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Are there any extensions/extended key usage attributes of a X.509Certificate that are rarely or never used in practice?
Either due to never being part of an issued certificate or because they are skipped during validation for some reason (e.g. obscurity in the RFC on the usage of the attribute)?
A documentation of the opposite (i.e. list of attributes extensions/extended key usage that are known to be used in the field) if available would be also of interest to me.

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1 Answer 1

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Take care that the set of possible extensions is, by definition, not bounded (at least not practically; there is an internal limit a bit of about 1282255). There are standard extensions which are described in the X.509 standard, but there could be a lot more elsewhere. In particular, Microsoft's implementations (e.g. AD Certificate Services) tend to use a few Microsoft-specific extensions (such as an extension which designates the "certificate template" which was used to issue a given certificate).

Among the extensions described in RFC 5280 (which is the standard for "X.509 on the Internet"), the following are rarely used in practice:

  • Policy Mappings: people rarely get policies right anyway, and to use mappings meaningfully you have to understand how certificate policies work.

  • Issuer Alternative Names: this is not a very useful extension, since name chaining in a certificate path uses Distinguished Names, so there is little reason to give extra names to the issuer (if extra names are needed for an entity, they will be as Subject Alternative Names in the certificate for that entity).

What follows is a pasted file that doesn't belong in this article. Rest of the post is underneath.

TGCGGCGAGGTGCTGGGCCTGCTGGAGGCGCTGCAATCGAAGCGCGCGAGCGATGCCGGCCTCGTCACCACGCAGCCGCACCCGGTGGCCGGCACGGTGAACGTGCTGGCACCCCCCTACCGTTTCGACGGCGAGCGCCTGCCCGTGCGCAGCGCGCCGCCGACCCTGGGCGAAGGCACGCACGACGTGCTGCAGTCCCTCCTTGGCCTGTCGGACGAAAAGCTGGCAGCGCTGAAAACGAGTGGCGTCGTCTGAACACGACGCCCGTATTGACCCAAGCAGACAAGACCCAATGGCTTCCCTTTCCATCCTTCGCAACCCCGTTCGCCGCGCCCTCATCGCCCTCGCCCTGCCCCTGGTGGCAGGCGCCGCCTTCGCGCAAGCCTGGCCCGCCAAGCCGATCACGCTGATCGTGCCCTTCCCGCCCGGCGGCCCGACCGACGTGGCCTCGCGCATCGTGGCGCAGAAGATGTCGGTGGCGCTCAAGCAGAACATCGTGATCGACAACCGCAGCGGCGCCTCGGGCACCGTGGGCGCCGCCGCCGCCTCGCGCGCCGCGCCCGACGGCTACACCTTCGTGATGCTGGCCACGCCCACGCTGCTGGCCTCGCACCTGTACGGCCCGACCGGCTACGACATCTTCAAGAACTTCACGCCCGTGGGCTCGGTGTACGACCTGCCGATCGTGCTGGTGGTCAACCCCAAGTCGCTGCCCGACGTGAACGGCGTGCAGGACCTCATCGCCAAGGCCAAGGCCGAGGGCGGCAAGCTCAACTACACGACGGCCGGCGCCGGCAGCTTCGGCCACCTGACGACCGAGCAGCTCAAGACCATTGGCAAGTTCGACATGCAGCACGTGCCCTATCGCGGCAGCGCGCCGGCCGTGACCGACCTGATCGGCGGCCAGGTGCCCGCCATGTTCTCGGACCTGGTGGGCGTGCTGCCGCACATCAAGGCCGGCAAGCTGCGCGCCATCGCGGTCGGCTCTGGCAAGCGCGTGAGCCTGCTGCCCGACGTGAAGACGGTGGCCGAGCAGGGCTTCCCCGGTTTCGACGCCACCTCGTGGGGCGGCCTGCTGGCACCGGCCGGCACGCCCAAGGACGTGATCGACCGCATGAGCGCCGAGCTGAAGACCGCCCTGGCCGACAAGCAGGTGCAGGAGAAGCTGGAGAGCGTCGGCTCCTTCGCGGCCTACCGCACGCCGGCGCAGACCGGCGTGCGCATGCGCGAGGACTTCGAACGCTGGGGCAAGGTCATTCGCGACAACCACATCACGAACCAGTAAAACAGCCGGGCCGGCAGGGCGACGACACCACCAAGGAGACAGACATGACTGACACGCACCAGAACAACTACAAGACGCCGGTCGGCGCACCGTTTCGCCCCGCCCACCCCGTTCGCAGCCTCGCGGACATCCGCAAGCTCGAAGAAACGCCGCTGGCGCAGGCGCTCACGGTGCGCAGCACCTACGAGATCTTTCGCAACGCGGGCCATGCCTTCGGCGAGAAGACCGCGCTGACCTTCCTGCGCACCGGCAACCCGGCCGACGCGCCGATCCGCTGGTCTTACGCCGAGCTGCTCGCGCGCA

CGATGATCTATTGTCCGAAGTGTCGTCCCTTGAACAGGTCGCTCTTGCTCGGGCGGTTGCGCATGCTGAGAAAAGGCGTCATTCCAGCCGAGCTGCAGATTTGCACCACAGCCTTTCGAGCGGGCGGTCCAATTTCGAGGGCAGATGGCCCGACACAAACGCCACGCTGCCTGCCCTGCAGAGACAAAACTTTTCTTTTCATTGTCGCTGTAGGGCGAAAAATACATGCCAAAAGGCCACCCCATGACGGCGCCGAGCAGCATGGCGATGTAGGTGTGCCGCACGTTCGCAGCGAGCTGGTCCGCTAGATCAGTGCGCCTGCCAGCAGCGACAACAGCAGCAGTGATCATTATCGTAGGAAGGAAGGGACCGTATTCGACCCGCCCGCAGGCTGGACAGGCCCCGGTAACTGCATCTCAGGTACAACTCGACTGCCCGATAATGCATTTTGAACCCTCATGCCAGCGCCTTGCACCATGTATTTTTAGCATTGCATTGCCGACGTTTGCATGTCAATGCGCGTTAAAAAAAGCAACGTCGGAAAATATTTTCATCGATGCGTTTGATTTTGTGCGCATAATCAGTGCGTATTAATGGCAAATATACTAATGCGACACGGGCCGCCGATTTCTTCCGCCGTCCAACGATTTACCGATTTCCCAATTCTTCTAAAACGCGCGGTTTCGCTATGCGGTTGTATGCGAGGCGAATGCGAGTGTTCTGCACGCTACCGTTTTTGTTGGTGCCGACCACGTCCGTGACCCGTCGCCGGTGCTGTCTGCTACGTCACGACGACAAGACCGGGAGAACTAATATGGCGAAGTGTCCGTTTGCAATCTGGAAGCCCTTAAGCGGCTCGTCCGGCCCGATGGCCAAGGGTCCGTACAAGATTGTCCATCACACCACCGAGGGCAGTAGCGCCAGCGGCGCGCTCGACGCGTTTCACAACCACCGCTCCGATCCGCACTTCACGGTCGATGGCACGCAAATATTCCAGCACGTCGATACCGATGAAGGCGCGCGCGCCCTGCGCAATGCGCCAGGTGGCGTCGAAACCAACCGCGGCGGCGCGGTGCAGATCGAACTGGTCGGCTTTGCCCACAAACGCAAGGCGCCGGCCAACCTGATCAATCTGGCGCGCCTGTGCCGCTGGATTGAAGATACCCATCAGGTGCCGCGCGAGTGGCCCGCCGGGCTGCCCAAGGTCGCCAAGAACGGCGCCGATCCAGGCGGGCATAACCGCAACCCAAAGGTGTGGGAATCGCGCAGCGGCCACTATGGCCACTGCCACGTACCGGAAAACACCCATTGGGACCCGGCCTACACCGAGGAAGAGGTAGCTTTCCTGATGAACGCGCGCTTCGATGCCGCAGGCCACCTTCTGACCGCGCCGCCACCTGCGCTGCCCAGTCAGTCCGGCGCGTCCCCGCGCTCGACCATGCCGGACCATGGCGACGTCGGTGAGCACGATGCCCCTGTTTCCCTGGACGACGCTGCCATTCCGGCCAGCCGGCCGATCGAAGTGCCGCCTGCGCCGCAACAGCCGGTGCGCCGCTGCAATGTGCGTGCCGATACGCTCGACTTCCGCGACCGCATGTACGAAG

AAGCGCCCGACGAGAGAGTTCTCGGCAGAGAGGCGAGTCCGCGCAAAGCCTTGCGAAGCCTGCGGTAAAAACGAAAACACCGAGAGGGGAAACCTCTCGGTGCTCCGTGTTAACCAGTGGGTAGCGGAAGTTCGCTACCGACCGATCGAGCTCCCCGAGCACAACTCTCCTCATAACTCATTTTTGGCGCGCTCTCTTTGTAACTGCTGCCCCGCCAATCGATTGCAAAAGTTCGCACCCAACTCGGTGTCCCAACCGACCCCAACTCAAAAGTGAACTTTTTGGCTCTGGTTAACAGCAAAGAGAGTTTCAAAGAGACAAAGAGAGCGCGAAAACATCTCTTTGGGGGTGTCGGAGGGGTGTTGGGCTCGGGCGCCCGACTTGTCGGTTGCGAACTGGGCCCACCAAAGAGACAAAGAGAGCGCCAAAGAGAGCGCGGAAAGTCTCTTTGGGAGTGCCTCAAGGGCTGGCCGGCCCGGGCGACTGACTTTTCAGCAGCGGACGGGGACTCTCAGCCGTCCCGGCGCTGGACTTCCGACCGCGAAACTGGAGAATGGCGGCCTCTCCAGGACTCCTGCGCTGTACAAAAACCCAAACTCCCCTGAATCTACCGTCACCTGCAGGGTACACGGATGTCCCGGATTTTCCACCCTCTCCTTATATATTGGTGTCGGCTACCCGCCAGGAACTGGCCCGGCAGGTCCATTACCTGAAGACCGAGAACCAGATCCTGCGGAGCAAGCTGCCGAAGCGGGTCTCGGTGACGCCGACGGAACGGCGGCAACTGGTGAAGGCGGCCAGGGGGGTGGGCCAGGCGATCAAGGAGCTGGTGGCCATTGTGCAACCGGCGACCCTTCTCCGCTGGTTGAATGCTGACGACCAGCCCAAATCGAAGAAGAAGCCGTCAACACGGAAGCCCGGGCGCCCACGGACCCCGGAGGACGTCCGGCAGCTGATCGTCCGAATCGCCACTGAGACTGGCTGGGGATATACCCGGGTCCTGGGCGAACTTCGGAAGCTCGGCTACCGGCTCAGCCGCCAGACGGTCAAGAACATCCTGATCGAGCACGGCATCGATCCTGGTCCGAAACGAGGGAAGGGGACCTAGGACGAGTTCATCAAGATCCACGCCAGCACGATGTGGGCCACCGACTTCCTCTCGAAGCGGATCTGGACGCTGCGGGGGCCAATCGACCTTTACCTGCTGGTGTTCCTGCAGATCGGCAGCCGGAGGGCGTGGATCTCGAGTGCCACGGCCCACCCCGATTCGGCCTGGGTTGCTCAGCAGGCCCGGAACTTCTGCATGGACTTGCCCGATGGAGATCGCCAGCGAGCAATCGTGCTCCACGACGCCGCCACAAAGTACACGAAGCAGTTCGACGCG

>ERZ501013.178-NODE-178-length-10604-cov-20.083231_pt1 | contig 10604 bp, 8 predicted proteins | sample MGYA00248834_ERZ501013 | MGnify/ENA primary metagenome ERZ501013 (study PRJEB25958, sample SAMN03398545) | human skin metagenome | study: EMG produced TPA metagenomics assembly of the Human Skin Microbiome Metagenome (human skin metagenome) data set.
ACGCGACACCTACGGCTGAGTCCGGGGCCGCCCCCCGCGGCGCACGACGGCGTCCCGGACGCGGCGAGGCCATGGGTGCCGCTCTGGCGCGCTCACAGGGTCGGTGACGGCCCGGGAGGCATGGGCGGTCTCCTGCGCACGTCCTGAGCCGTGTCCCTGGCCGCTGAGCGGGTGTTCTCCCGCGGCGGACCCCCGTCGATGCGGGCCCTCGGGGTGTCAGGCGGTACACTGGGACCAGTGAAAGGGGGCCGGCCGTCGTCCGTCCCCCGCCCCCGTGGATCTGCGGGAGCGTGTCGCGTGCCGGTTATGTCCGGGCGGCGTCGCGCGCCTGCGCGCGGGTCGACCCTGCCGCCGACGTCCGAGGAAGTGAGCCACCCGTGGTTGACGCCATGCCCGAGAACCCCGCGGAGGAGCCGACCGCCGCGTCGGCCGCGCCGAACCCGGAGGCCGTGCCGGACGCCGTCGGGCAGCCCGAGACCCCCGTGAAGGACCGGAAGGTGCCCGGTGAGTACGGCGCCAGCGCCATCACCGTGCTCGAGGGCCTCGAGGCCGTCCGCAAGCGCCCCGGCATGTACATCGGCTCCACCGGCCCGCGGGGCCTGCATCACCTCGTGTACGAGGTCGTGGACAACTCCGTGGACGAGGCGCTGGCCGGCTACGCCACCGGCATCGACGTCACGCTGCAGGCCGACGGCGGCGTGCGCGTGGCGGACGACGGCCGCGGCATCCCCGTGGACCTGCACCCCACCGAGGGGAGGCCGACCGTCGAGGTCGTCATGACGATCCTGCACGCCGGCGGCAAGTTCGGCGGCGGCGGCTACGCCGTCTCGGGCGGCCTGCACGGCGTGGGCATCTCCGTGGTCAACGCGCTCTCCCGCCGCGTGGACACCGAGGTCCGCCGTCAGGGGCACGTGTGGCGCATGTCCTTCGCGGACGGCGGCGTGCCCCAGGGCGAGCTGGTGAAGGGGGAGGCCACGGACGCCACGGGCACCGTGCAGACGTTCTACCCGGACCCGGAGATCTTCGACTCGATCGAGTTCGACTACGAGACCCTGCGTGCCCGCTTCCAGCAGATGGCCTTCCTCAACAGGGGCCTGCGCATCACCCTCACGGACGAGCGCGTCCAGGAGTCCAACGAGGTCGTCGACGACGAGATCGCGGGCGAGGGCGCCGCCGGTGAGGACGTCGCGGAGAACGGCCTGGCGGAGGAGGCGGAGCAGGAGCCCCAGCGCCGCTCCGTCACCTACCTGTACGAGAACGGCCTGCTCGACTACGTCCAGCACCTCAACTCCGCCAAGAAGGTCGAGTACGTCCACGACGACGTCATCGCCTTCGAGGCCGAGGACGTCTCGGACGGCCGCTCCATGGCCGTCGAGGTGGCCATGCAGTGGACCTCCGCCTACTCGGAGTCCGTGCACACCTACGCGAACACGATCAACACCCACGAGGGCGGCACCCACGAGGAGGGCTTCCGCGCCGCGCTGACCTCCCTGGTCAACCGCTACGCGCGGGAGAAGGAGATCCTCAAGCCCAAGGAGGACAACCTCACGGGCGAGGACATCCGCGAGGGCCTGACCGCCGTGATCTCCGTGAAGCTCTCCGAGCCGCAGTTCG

• Name Constraints: support from existing implementations is, let's say, a bit lacking in reliability. Also, the semantics are convoluted and contrived, so even if someone says that they implemented it, you cannot be sure that they implemented it properly and it is hard to test. Thus, nobody really uses them.

  • Policy Constraints and Inhibit anyPolicy: same reasons as for policy mappings.

  • Subject Directory Attributes: too new, too broad in scope.

All other standard extensions are commonly used (not always used, but common enough). However, some features of these extensions are rarely used, including indirect CRL (where the CRL issuer is not the CA), CRL scopes which do not cover all revocation reasons, X.400 addresses,...

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So I understand that an organization can create its own "custom" extensions?Is this what you mean with the example of Microsoft?But in this case how are clients supposed to take these into account?Or are they for MS client implementations as well? –  Jim Oct 24 '12 at 18:26
    
Every extension can be marked as "critical" or "non critical". Systems which encounter extensions that they do not understand can ignore them if they are marked non-critical, and must reject the certificate altogether if one of these unknown extensions is marked "critical". Thus, non-standard extensions can be embedded in certificates. –  Thomas Pornin Oct 24 '12 at 19:50

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